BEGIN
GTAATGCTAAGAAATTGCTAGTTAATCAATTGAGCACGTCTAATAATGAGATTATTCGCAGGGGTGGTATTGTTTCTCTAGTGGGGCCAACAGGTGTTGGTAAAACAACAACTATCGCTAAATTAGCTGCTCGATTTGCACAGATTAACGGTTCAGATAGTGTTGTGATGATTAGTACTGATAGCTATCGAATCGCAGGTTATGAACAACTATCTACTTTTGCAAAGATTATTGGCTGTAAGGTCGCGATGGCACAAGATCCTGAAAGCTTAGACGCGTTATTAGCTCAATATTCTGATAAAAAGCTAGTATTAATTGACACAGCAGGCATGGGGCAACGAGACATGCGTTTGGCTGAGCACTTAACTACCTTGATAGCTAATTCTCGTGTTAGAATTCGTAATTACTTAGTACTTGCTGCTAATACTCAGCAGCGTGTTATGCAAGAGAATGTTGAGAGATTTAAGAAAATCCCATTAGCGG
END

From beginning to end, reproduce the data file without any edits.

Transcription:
GTAATGCTAAGAAATTGCTAGTTAATCAATTGAGCACGTCTAATAATGAGATTATTCGCAGGGGTGGTATTGTTTCTCTAGTGGGGCCAACAGGTGTTGGTAAAACAACAACTATCGCTAAATTAGCTGCTCGATTTGCACAGATTAACGGTTCAGATAGTGTTGTGATGATTAGTACTGATAGCTATCGAATCGCAGGTTATGAACAACTATCTACTTTTGCAAAGATTATTGGCTGTAAGGTCGCGATGGCACAAGATCCTGAAAGCTTAGACGCGTTATTAGCTCAATATTCTGATAAAAAGCTAGTATTAATTGACACAGCAGGCATGGGGCAACGAGACATGCGTTTGGCTGAGCACTTAACTACCTTGATAGCTAATTCTCGTGTTAGAATTCGTAATTACTTAGTACTTGCTGCTAATACTCAGCAGCGTGTTATGCAAGAGAATGTTGAGAGATTTAAGAAAATCCCATTAGCGG